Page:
Monday, December 2, 2013

The Rules for Regifting

GASP!!!!  A regift!!!  What can we say that hasn't already been said?  There have been Seinfeld episodes about it, jokes at Yankee Swaps about it, discussions in back rooms over whether it's acceptable, heck, the word had been added to the dictionary.  However, based on some regifts I've gotten I think I few things need to be said.
     First off, regifting isn't a bad thing.  I know for a fact Pope John Paul II was a regifter.  So if the vicar of Christ can regift that's good enough for me.  Nearly every teacher I know is a regifter.  I'm a regifter.  So long as you follow a few simple rules to avoid hurt feelings and embarrassment regifting can be a great thing.  Here's how to do it...  

1)  Remove any name tags that would give it away as a regift!  I can't believe that needs to be said but I can't tell you how many gifts I've gotten with someone else's name on the gift tag.  Look all over for tags and stickers.

2)  Make sure it's clean.  This means the package is free of dust, in the original box, seal unbroken, and the box is in good condition.  Rewrap the gift in new paper.  If the gift is in a gift bag or box make sure those are in excellent condition.  Gift bags themselves are often reused so there is a tiny bit of flexibility there.  However, if you've had the item sitting in a gift bag or gift box in a closet somewhere then inspect the bag/box for bugs that may have crawled in there and died.   Yup, that happens.  I once got a glass bowl that was placed in a gift box.  By the time I got it there were a few dead moths in it AND a gift tag that said, "To: Laura".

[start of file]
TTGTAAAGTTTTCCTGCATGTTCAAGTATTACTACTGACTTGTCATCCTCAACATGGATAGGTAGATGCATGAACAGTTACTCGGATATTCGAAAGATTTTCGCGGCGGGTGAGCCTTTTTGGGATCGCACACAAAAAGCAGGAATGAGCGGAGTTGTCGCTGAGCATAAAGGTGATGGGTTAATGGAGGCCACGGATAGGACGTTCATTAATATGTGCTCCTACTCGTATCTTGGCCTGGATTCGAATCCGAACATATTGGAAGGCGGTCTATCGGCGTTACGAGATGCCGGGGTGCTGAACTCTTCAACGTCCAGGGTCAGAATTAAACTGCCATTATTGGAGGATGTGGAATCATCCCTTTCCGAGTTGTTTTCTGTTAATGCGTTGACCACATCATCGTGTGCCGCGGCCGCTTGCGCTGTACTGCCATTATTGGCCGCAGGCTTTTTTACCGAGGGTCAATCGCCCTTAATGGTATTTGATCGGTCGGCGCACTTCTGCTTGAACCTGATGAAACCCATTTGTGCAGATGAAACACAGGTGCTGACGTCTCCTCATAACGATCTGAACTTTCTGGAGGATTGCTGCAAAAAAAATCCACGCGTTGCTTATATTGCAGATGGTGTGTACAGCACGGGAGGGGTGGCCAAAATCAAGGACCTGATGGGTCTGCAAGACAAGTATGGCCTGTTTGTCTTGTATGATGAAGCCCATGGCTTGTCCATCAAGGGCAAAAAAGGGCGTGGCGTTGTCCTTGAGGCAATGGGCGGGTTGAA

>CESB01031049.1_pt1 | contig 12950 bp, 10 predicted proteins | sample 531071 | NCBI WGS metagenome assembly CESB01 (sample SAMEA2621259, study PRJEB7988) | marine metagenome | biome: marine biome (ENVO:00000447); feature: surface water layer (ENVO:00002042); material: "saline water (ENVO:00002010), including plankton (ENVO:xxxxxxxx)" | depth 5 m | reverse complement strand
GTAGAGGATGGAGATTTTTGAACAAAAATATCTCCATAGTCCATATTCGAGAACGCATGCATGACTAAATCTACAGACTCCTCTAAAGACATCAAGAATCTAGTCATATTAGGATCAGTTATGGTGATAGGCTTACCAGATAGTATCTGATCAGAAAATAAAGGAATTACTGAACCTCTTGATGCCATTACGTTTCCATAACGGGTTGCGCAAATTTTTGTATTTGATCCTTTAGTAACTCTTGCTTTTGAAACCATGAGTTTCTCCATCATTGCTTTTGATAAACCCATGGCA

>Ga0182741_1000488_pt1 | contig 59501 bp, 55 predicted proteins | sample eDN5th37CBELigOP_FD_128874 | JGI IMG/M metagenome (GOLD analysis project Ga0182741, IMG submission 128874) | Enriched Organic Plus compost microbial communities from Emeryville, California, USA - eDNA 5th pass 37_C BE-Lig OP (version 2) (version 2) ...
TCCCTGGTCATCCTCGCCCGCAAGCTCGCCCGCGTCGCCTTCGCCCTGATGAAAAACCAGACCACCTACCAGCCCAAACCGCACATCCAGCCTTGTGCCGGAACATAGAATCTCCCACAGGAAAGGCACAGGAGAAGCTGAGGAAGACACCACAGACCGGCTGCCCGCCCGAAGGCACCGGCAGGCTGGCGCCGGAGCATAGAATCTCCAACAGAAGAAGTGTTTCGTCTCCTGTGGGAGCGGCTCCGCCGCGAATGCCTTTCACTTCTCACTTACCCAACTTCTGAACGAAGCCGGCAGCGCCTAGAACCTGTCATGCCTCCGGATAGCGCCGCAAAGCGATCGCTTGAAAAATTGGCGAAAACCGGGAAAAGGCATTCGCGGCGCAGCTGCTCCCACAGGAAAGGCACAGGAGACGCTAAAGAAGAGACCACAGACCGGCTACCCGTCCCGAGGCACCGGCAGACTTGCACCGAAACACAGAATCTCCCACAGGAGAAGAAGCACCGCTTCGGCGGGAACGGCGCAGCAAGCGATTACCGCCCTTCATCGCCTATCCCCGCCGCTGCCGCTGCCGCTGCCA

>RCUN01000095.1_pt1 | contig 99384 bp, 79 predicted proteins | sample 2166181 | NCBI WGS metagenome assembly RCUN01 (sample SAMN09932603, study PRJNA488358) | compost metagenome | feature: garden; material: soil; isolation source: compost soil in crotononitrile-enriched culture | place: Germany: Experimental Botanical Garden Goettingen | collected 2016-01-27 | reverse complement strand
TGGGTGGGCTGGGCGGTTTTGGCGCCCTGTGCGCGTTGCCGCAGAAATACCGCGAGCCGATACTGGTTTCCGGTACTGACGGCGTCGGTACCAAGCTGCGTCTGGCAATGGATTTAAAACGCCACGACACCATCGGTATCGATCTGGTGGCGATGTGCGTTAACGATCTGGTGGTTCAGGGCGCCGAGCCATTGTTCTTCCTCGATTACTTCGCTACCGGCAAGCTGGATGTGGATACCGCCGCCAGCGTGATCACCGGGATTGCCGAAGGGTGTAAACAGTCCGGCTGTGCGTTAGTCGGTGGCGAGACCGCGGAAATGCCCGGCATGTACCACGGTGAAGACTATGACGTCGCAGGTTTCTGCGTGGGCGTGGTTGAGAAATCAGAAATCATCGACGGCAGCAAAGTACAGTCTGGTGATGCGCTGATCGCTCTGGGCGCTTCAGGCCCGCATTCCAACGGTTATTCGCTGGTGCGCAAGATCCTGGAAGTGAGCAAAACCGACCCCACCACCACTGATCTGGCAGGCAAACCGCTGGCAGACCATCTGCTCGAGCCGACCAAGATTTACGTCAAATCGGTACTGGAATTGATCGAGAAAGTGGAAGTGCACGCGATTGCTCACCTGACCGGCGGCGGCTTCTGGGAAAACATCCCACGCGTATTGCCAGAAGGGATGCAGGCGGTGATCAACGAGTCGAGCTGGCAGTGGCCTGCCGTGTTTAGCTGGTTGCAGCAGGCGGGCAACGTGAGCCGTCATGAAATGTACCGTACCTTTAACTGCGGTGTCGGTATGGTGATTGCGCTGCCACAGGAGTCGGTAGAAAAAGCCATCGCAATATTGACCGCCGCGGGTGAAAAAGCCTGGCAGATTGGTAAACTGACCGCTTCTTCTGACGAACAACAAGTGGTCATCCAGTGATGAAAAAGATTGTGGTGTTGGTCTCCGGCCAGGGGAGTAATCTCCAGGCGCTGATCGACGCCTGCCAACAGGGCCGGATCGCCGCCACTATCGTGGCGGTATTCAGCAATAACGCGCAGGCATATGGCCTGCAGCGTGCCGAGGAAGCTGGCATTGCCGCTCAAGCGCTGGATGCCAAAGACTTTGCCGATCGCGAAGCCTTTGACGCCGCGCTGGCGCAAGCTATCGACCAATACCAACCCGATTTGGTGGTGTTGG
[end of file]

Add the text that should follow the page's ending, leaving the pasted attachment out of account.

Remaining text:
3)  Make sure it's something that can be regifted.  Don't regift handmade or personalized things.  Sweaters your crazy aunt knit, books with inscriptions on it, monogrammed items, etc are all ineligible items to regift.

4)  Regift into a different social circles.  Don't regift something a co-worker gave you to another co-worker.  The idea is to give the gift to someone the person who gave it to you probably will never bump into thus avoiding hurt feelings.

5)  Have the regift make sense.  Yes, whatever it is you probably just want out of your house but the idea is for people to not guess it's a regift.  Don't give the bubblebath you got from your neighbor to your 18 year old nephew.   Don't give the wine glasses to someone who doesn't drink.  Think about peoples' interests, otherwise, the item is going to become another regift.  

6)  Use Yankee Swaps.  So long as it's outside of the original gifters circle a Yankee Swap or White Elephant can be a great and fun way to get rid of regift that you just can't find a home for.